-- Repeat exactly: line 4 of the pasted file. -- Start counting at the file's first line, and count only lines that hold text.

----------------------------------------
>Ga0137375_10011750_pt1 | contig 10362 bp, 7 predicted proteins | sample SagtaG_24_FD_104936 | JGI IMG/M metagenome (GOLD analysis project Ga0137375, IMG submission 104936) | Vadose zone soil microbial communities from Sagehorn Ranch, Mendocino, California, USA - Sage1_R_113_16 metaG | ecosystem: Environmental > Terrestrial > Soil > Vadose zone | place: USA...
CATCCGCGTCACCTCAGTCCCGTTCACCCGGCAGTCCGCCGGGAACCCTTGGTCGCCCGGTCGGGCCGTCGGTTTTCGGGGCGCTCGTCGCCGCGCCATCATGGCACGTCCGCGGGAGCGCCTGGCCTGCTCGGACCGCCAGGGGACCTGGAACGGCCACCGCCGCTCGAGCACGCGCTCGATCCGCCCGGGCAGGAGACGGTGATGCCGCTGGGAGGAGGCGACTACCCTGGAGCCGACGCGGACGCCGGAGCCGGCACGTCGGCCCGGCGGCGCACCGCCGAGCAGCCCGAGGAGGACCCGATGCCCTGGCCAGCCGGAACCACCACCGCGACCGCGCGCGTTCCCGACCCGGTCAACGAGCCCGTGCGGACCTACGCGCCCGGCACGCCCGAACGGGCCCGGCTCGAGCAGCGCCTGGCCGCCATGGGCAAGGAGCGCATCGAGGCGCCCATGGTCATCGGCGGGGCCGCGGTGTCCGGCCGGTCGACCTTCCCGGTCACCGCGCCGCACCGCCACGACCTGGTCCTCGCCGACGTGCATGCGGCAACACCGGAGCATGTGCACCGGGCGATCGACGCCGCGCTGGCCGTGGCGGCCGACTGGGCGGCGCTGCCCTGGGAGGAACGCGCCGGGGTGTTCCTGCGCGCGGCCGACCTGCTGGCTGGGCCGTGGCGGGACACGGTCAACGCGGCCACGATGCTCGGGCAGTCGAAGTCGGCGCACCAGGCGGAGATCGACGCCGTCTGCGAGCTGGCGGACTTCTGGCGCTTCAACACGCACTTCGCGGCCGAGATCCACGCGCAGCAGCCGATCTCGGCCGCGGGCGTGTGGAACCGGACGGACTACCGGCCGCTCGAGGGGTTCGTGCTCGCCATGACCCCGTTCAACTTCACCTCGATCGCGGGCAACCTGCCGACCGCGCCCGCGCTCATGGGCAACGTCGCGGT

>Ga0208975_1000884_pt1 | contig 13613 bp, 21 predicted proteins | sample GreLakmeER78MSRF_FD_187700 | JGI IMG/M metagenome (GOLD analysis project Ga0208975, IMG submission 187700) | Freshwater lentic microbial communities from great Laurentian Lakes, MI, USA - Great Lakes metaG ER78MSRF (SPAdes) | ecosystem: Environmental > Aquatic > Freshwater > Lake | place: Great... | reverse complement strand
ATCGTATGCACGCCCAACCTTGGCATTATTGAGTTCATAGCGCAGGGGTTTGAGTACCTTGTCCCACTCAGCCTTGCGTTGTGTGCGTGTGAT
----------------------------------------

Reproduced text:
ATCGTATGCACGCCCAACCTTGGCATTATTGAGTTCATAGCGCAGGGGTTTGAGTACCTTGTCCCACTCAGCCTTGCGTTGTGTGCGTGTGAT